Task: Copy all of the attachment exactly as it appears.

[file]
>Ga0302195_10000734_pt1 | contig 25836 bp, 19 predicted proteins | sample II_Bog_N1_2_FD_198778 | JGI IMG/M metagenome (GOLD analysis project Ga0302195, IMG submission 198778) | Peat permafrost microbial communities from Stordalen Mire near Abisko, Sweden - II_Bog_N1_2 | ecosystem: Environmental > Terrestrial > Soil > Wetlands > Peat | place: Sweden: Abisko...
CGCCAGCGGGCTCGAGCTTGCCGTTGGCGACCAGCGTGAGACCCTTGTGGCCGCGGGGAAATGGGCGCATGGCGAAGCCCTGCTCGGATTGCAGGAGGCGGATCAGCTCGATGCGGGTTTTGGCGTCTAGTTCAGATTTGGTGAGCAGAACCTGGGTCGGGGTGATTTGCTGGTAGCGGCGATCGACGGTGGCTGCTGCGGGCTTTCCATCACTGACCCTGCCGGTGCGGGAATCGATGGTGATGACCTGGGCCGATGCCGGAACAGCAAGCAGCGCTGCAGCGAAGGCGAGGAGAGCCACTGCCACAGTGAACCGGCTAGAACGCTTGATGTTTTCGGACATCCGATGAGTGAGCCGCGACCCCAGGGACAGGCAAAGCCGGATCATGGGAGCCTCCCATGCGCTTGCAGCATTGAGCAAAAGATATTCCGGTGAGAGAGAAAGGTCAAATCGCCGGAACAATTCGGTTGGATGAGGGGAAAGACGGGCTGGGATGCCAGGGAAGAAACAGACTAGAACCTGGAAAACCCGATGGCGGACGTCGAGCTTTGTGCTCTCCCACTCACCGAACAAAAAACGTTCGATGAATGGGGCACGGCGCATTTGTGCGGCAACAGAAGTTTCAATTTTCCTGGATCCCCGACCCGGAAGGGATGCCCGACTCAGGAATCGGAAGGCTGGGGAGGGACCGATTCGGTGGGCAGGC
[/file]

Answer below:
>Ga0302195_10000734_pt1 | contig 25836 bp, 19 predicted proteins | sample II_Bog_N1_2_FD_198778 | JGI IMG/M metagenome (GOLD analysis project Ga0302195, IMG submission 198778) | Peat permafrost microbial communities from Stordalen Mire near Abisko, Sweden - II_Bog_N1_2 | ecosystem: Environmental > Terrestrial > Soil > Wetlands > Peat | place: Sweden: Abisko...
CGCCAGCGGGCTCGAGCTTGCCGTTGGCGACCAGCGTGAGACCCTTGTGGCCGCGGGGAAATGGGCGCATGGCGAAGCCCTGCTCGGATTGCAGGAGGCGGATCAGCTCGATGCGGGTTTTGGCGTCTAGTTCAGATTTGGTGAGCAGAACCTGGGTCGGGGTGATTTGCTGGTAGCGGCGATCGACGGTGGCTGCTGCGGGCTTTCCATCACTGACCCTGCCGGTGCGGGAATCGATGGTGATGACCTGGGCCGATGCCGGAACAGCAAGCAGCGCTGCAGCGAAGGCGAGGAGAGCCACTGCCACAGTGAACCGGCTAGAACGCTTGATGTTTTCGGACATCCGATGAGTGAGCCGCGACCCCAGGGACAGGCAAAGCCGGATCATGGGAGCCTCCCATGCGCTTGCAGCATTGAGCAAAAGATATTCCGGTGAGAGAGAAAGGTCAAATCGCCGGAACAATTCGGTTGGATGAGGGGAAAGACGGGCTGGGATGCCAGGGAAGAAACAGACTAGAACCTGGAAAACCCGATGGCGGACGTCGAGCTTTGTGCTCTCCCACTCACCGAACAAAAAACGTTCGATGAATGGGGCACGGCGCATTTGTGCGGCAACAGAAGTTTCAATTTTCCTGGATCCCCGACCCGGAAGGGATGCCCGACTCAGGAATCGGAAGGCTGGGGAGGGACCGATTCGGTGGGCAGGC